The Nova Scotia Archaeology Society (NSAS) was formed
in 1987 in response to a growing interest in the Province's heritage
resources. It is our mandate to bring together individuals interested in
the study and promotion of archaeology, particularly as it relates to all
cultures of Nova Scotia;
to disseminate knowledge and encourage the exchange of information among
professionals and amateurs alike; and to promote the preservation and
protection of archaeological sites and resources throughout the Province.
Why not come to one of our upcoming public
You can also "like" us on our Facebook
page and you can follow us on Twitter.
And don't forget to join
the Nova Scotia Archaeology Society today.
The Nova Scotia Archaeology Society hosted a seminar for current or prospective
post-secondary students of archaeology to exchange information about
opportunities and career options after graduation, both in academia and in
terms of employment. The seminar toke place on February 26, 2013, at Saint
John Harvey Award
The Board of the Nova Scotia Archaeology Society seeks nominations for 2014
Harvey Award. This award is presented annually by the NSAS for an outstanding
undergraduate paper in Nova Scotia archaeology, or a paper by a Nova
Scotian undergraduate student archaeologist.
The Board of the Nova Scotia Archaeology Society seeks nominations for the 2014 Friend of Archaeology Award. If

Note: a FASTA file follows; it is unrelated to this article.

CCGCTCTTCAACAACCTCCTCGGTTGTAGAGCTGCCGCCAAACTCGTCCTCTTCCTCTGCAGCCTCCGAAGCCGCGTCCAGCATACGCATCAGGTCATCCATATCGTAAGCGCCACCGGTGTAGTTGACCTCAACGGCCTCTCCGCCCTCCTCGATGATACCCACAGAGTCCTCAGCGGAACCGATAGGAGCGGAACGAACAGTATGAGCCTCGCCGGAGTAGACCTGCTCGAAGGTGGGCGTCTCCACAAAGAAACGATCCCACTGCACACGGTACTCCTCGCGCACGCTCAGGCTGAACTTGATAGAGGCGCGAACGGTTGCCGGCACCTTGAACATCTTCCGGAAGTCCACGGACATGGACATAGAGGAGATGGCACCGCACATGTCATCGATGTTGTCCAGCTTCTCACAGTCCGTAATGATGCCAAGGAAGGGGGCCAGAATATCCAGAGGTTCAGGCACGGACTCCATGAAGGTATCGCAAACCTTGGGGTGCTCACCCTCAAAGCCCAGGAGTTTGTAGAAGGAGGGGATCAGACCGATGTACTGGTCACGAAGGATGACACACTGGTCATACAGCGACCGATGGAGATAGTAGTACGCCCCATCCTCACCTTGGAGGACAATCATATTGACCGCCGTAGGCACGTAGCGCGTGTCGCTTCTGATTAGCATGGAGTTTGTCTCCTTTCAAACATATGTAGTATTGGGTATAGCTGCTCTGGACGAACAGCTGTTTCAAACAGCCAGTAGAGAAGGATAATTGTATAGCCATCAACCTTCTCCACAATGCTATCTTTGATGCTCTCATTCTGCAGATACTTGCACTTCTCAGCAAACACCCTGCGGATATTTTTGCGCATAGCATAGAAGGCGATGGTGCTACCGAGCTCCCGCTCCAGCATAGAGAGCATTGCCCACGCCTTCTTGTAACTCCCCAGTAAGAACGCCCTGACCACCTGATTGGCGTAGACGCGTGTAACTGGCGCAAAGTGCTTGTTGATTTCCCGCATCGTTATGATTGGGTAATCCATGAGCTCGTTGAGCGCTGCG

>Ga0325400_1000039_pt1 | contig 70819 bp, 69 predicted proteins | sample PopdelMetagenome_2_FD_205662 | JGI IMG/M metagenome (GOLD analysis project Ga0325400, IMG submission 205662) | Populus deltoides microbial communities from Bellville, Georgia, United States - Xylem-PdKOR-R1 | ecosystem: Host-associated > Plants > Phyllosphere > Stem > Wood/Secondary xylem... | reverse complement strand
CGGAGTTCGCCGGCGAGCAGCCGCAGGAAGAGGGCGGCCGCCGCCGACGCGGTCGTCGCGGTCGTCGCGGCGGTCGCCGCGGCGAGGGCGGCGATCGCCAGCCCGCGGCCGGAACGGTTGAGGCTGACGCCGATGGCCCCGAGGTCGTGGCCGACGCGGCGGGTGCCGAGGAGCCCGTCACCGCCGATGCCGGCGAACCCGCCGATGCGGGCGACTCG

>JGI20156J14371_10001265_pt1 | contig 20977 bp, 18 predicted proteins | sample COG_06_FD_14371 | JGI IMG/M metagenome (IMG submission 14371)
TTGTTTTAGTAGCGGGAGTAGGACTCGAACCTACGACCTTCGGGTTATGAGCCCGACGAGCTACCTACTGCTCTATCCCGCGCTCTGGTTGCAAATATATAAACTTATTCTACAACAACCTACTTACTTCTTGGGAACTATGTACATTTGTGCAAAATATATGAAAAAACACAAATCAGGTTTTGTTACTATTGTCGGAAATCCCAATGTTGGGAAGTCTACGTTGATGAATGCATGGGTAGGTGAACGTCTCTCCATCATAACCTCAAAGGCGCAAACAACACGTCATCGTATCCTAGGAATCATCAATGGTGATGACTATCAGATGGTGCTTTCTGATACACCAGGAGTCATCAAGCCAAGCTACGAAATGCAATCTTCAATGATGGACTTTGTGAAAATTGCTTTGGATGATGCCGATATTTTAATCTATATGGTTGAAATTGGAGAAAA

you know someone you feel is deserving of this honour, please forward your
Elections for the NSAS Board will take place on the evening of the May lecture and
Annual General Meeting. If you have an interest in contributing to the
future of the Society as a member of the Board for next year (beginning May
2014) please contact the NSAS President, Sarah Marie McDonald, at (902)
or by email at email@example.com.
The NSAS has published a workbook to introduce young people to the science
of archaeology. The hard-copy of the workbook is now out of print. A
soft-copy in PDF form is available here
and educators are encouraged to print copies for students themselves. In
the original publication, pp. 15 and 17 (pp. 18-19 in PDF numbering) were
printed single-sided on onionskin paper (translucent) to give the
impression of looking down through three layers of buried artefacts, but
the exercise still works even if these pages are printed single-sided on
opaque paper, without the see-through effect. In terms of PDF page
numbering, pp. 1,18,19,36 should be printed single-sided; all the other
pages work best if printed double-sided.
The NSAS maintains a limited collection of field equipment that is available
for short-term loan to paid-up NSAS members who are in possession of a
valid applicable Heritage Research Permit. A request to borrow equipment
can be made using the application form linked here.